“There is not one sponsor that is not important.” McBride thanked his associate sponsors and added, “Everybody is equally important. We couldn’t do it without each one of these fine companies—K&N Air Filters, Web-Cam, Vance & Hines Motorsports, PR Factory Store, Ferrea Valves, Kibblewhite, Precision Machine, World Wide Bearings, Vanson Leathers, Belt Drives Ltd, Simpson Race Products, Nitrous Express, APE, EK Chain, Arias Pistons, MSD, Protect ALL, Cometic Gaskets, B&J Transmission, Carolina Cycle, L.A. Sleeve, PJ1, Mickey Thompson Tires, Valco, Goodridge, Carlisle Belts and Gates Belts.
McBride also thanked all of the dragbike racers who made it to the event from different countries. (McBride quotes courtesy of www.Cycledrag.com )
Top Fuel Twin
Bob “Opie” Malloy
The start of the meeting didn’t go too well for Bob “Opie” Malloy, when he damaged a pinion bearing on one of Jim Smith’s motors during testing on Friday, forcing him to miss the opening Top Fuel Twin qualifying session. But by the final session, Malloy led the field with 6.340 at 213.06 mph.
Just behind him was Rickey House with a new Johnny Vickers 196 cu in motor and a 6.348 at 218.28. He also ran a 219.56 p/b speed with a slower time of 6.350. House struggled in testing trying to find a clutch set-up (with Vickers tuning the clutch) but it all came together in the end.
Former European SuperTwins champion Per Bengtsson was next and ran 6.43 at 195 in Friday’s test day. He qualified with 6.466 with a p/b speed of 226.18. In Saturday’s sessions, Bengtsson’s battery failed at mid-track on the first pass and then he had to abort the next run due to no oil pressure when they fired up the bike.
Joachim “Acka” Riemer
Joachim “Acka” Riemer has had his bike back-halved and modified by Vickers early this season. New MSD (top fuel) coils have been fitted and he is now using a five plate Bentec clutch. Riemer steadily dialled-in the clutch on the machine and ran 7.12 in Friday’s test session—best to date run for the bike. Riemer was very happy after he ran 6.905 at 197.23 in Saturday’s session (the last time he ran a six second pass was a 6.85 in 2005) and was hoping to go quicker in the eliminations.
Rich Vreeland was on his new bike looking for a set-up and ran a best of 9.132 at 113.90. He ran a best speed of 151.54 in the final session.
Ray Cason had problems in qualifying sessions and ran a best of 12.020.
Malloy broke the beam to open eliminations when Cason was a no-show. Vreeland had a problem at the 100ft mark against House, who stopped the clock at 6.797-206.37.
Bengtsson vs Riemer
It was an all-European race next, with Bengtsson and Riemer leaving the start line at almost the same time. Bengtsson took the winlight 6.432 at 197.32 to Riemer’s 7.024-175.88. Riemer then had problems in the shutdown area (went off the end and hit a fencepost—editor) and got hurt. He was flown to the hospital and suffered cracked ribs and a damaged lung.
Joachim “Acka” Riemer
Lucky Malloy then had an earned bye to the final. Bengtsson was ahead of House at the 300ft mark in the other semi when a sprag broke in the transmission, leaving House to go into the final. Data reading to that point showed Bengtsson was on a run for p/b of 6.35.
On paper this final was going to be a close race, but it was decided at mid-track when Malloy’s front cylinder head hydrauliced and lit up the evening with flames. House claimed the victory with a 6.433 at 208.81.
Orient Express Pro Street
Joey Gladstone on the DME turbo Suzuki Hayabusa
Twenty three riders qualified to fight for the $10,000 Orient Express Pro Street purse. Newly crowned MIRock champion Joey Gladstone was the number one qualifier with a 7.016 at 211.71 mph on the DME turbo Suzuki Hayabusa. Teammates Terence Angela and Jason Dunigan qualified second and third with 7.045-208.76 and 7.105-199.77 respectively as DME swept the top three spots.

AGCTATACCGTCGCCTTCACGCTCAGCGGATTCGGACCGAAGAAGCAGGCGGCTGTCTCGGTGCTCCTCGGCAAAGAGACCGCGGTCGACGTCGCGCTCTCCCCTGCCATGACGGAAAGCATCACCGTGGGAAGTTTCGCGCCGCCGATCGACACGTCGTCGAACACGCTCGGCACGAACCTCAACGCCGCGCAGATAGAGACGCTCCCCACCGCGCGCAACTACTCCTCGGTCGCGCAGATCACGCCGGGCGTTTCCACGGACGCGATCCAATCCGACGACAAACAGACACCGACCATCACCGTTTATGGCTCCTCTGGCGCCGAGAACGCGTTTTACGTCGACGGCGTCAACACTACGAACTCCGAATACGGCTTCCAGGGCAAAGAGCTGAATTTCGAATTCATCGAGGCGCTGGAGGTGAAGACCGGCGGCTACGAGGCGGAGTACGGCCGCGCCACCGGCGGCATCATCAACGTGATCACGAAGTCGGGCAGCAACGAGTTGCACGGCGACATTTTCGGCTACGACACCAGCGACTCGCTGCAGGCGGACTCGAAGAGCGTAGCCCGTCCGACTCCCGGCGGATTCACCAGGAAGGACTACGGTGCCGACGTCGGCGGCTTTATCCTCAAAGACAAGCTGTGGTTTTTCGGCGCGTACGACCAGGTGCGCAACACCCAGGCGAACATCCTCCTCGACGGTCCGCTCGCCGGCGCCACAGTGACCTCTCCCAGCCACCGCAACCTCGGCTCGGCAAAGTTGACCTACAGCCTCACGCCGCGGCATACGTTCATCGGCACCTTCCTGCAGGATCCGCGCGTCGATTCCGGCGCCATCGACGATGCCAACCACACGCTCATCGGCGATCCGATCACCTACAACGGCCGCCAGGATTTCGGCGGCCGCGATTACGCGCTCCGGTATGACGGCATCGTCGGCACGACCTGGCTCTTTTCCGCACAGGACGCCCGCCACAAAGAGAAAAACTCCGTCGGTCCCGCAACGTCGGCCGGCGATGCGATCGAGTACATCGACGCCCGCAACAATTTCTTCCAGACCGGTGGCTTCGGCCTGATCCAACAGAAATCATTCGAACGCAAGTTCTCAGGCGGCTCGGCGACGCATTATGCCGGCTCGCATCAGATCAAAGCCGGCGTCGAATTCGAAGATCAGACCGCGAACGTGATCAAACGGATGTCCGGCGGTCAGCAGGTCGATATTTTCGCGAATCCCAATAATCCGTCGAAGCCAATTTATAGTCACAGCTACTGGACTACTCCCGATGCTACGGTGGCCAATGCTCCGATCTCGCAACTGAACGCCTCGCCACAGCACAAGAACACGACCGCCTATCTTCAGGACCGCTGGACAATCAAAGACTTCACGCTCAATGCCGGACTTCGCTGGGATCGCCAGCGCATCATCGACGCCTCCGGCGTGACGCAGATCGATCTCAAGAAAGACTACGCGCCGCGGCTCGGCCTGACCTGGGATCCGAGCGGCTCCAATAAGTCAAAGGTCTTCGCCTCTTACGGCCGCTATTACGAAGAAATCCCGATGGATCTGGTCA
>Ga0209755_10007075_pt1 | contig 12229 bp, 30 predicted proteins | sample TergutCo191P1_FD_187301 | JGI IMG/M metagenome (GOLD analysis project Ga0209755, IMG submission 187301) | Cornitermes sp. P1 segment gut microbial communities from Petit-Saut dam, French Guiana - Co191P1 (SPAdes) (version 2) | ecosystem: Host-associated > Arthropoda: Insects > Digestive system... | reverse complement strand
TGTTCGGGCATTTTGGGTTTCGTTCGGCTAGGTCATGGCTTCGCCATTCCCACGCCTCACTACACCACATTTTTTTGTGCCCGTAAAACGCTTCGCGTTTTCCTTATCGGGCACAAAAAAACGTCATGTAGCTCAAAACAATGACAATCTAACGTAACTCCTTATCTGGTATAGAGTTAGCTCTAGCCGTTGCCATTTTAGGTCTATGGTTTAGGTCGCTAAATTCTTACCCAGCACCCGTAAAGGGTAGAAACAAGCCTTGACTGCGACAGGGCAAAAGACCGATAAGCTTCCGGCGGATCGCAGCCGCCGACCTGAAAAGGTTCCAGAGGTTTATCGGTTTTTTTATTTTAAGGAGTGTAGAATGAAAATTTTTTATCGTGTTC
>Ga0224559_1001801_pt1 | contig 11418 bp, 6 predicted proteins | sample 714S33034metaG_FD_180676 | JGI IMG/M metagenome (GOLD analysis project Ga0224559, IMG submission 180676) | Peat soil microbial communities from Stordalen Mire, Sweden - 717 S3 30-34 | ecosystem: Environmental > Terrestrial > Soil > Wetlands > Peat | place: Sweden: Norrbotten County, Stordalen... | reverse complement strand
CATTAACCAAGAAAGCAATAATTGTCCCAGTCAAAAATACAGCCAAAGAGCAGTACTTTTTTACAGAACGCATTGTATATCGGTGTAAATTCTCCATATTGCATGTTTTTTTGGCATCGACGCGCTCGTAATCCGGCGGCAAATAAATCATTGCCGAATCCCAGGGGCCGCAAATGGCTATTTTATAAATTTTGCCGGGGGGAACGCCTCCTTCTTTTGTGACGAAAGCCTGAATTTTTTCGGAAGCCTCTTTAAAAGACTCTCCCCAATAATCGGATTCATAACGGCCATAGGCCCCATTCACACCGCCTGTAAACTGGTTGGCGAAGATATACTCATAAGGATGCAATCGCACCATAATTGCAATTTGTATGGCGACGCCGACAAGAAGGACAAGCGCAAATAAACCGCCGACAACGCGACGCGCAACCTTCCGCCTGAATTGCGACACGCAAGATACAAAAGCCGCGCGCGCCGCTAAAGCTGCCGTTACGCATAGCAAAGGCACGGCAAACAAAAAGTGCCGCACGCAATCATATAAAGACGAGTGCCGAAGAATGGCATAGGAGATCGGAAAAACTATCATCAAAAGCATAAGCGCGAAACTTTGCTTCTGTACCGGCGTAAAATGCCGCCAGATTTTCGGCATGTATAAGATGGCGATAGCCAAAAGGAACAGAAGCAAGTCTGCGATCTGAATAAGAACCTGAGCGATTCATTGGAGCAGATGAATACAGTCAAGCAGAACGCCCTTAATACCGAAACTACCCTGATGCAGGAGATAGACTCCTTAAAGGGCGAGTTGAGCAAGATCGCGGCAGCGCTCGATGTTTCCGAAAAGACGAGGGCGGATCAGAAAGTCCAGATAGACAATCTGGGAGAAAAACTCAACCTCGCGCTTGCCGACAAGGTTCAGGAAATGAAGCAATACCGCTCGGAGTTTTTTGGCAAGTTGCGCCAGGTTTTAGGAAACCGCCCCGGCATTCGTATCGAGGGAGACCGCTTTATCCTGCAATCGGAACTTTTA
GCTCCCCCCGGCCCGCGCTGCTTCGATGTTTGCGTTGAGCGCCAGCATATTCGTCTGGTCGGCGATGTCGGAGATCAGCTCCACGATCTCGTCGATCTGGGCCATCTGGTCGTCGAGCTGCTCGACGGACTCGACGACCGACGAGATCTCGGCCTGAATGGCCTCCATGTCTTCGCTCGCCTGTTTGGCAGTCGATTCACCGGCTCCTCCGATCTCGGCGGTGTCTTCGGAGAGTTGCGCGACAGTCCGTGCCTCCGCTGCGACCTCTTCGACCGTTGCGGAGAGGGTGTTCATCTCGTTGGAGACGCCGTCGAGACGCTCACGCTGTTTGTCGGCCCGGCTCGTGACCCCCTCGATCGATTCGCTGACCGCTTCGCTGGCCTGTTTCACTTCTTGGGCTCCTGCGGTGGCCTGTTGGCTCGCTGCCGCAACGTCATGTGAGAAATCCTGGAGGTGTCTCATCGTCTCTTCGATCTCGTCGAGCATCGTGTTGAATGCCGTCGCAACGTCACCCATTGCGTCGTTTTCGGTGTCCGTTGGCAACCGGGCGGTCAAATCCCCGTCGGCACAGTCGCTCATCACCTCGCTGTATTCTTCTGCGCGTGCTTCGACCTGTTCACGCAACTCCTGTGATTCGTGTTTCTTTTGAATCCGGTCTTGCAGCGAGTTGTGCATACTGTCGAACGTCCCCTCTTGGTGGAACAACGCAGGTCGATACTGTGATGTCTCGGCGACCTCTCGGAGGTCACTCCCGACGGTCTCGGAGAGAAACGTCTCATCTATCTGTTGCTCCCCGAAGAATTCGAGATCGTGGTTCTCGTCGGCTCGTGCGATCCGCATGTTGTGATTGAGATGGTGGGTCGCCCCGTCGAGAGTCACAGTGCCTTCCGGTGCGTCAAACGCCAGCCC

South African Brad Anassis qualified fourth with a 7.137 at 200.13 on his 2008 RMR-built ‘Busa. Ryan Schnitz’s 7.155 at191.48 rounded out the top five qualifiers. Sean McPhee’s 202.74 and Mike Bayes’ 200.89 were the only other riders to run 200mph plus during qualifying.
Flyin’ Frankie Stotz
Frankie Stotz had been entertaining the crowd (but not dad Kent—editor) with his wheelies off the start line during qualifying, but Angela ended Stotz’s hopes of getting to round 3 of eliminations with a 7.063 to Stotz’s 7.181. “Our performance was up and down,” said Kent. “We ran stellar 60 foot times, and from the 330 to the 1/8th mile was also stellar. The lighter bikes (nitrous bikes and 1000’s, like our Honda) had more trouble with traction in the middle of 2nd gear at exactly 2.45 seconds into each run where the concrete to asphalt transition is. Even with the chassis loaded it would start to spin until I took enough power out to get through that section. That worked but also slowed us down enough to not be able to win. I tried other combinations that got us the 7.06 in the first round Sunday only to spin in exactly the same spot again on the next run and our season was done.
“Many people said they would love to have earned our #2 plate, but after two #2’s we were really sad to see the season end without a #1 plate.”
Also in E2, Ryan Hable knocked out McPhee 7.266 to 7.640 when Sean drifted to the wall at ¾ track. Dunigan put a .015 r/t over Jeremy Teasley, who powered around to take the win 7.006 to a losing 7.150. Jose Valencia ended Anassis’ dream 7.128 to 7.325. Gladstone found the combo and ran 6.970-208.47 to trailer Berginie Naar’s 7.395. Schnitz beat Phil Stoll 7.166 to 7.351.
There was a shock in round 3 when #18 qualifier Hable beat “10K” Angela 7.364 to 7.429. Teasley dipped into the 6s with a winning 6.998 over Valencia’s 7.243. Schnitz took a shot at the tree against Gladstone but pulled a redlight as Joey ran another 6.986 at 208.47.
Teasley ended Hable’s great run in the first semifinal with a winning 7.190 to Hable’s 7.254. In the other semi Gladstone, had a bye and ran 6.978 at 206 mph.
Gladstone turned the wick up for the final and put a .011 r/t over Teasley to claim the $10,000 dollars with his quickest run of the weekend—6.937 at 208.23 and be the 2013 Manufacturers Cup winner. Teasley slowed to 7.277 at 183.
There were two $10K Pro Street races this season and Team DME claimed them both. DME boss Dimey Eddinger, Gladstone and the whole DME team thanked DME Racing, Penske Shocks , Catalyst Racing Composites, NLR , Vanson Leathers, Lucas Oil , CP/Carillo , Web Cams , Worldwide Bearings , Cometic Gaskets , R&D Motorsports , VP Racing Fuel , Dunigan Racing , DCE and MTC.
Billy Vose on the MPS Hayabusa